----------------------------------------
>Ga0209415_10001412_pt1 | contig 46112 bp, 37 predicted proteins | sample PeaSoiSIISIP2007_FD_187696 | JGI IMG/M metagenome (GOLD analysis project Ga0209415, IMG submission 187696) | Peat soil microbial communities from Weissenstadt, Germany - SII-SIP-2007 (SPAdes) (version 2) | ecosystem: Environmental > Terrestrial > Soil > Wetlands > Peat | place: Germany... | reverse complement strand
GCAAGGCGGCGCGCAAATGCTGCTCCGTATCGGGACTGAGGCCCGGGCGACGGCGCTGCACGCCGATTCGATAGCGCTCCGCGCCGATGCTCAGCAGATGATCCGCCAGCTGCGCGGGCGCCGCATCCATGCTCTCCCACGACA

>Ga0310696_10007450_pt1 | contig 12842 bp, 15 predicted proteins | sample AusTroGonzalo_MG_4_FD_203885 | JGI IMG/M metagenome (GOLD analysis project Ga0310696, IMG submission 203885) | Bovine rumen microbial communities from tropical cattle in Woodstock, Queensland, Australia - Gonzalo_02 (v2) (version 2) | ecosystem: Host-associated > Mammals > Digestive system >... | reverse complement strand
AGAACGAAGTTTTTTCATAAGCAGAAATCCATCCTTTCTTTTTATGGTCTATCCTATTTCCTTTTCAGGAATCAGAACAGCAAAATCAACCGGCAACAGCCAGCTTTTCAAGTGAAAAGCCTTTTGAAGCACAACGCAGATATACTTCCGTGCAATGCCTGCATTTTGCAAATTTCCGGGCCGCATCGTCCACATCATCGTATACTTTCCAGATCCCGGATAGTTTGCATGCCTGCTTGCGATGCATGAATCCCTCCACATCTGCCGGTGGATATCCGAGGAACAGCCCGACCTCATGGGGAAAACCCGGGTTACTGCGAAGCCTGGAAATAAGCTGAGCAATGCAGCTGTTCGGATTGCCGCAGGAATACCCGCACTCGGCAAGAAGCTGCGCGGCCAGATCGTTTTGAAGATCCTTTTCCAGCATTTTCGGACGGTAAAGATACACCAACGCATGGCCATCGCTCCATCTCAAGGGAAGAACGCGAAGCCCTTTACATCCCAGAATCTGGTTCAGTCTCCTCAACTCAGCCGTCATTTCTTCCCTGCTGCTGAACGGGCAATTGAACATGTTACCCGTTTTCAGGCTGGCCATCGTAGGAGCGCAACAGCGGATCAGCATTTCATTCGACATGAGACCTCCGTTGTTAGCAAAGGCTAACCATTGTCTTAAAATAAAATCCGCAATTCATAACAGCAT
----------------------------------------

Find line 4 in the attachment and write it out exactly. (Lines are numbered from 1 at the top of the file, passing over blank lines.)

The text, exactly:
AGAACGAAGTTTTTTCATAAGCAGAAATCCATCCTTTCTTTTTATGGTCTATCCTATTTCCTTTTCAGGAATCAGAACAGCAAAATCAACCGGCAACAGCCAGCTTTTCAAGTGAAAAGCCTTTTGAAGCACAACGCAGATATACTTCCGTGCAATGCCTGCATTTTGCAAATTTCCGGGCCGCATCGTCCACATCATCGTATACTTTCCAGATCCCGGATAGTTTGCATGCCTGCTTGCGATGCATGAATCCCTCCACATCTGCCGGTGGATATCCGAGGAACAGCCCGACCTCATGGGGAAAACCCGGGTTACTGCGAAGCCTGGAAATAAGCTGAGCAATGCAGCTGTTCGGATTGCCGCAGGAATACCCGCACTCGGCAAGAAGCTGCGCGGCCAGATCGTTTTGAAGATCCTTTTCCAGCATTTTCGGACGGTAAAGATACACCAACGCATGGCCATCGCTCCATCTCAAGGGAAGAACGCGAAGCCCTTTACATCCCAGAATCTGGTTCAGTCTCCTCAACTCAGCCGTCATTTCTTCCCTGCTGCTGAACGGGCAATTGAACATGTTACCCGTTTTCAGGCTGGCCATCGTAGGAGCGCAACAGCGGATCAGCATTTCATTCGACATGAGACCTCCGTTGTTAGCAAAGGCTAACCATTGTCTTAAAATAAAATCCGCAATTCATAACAGCAT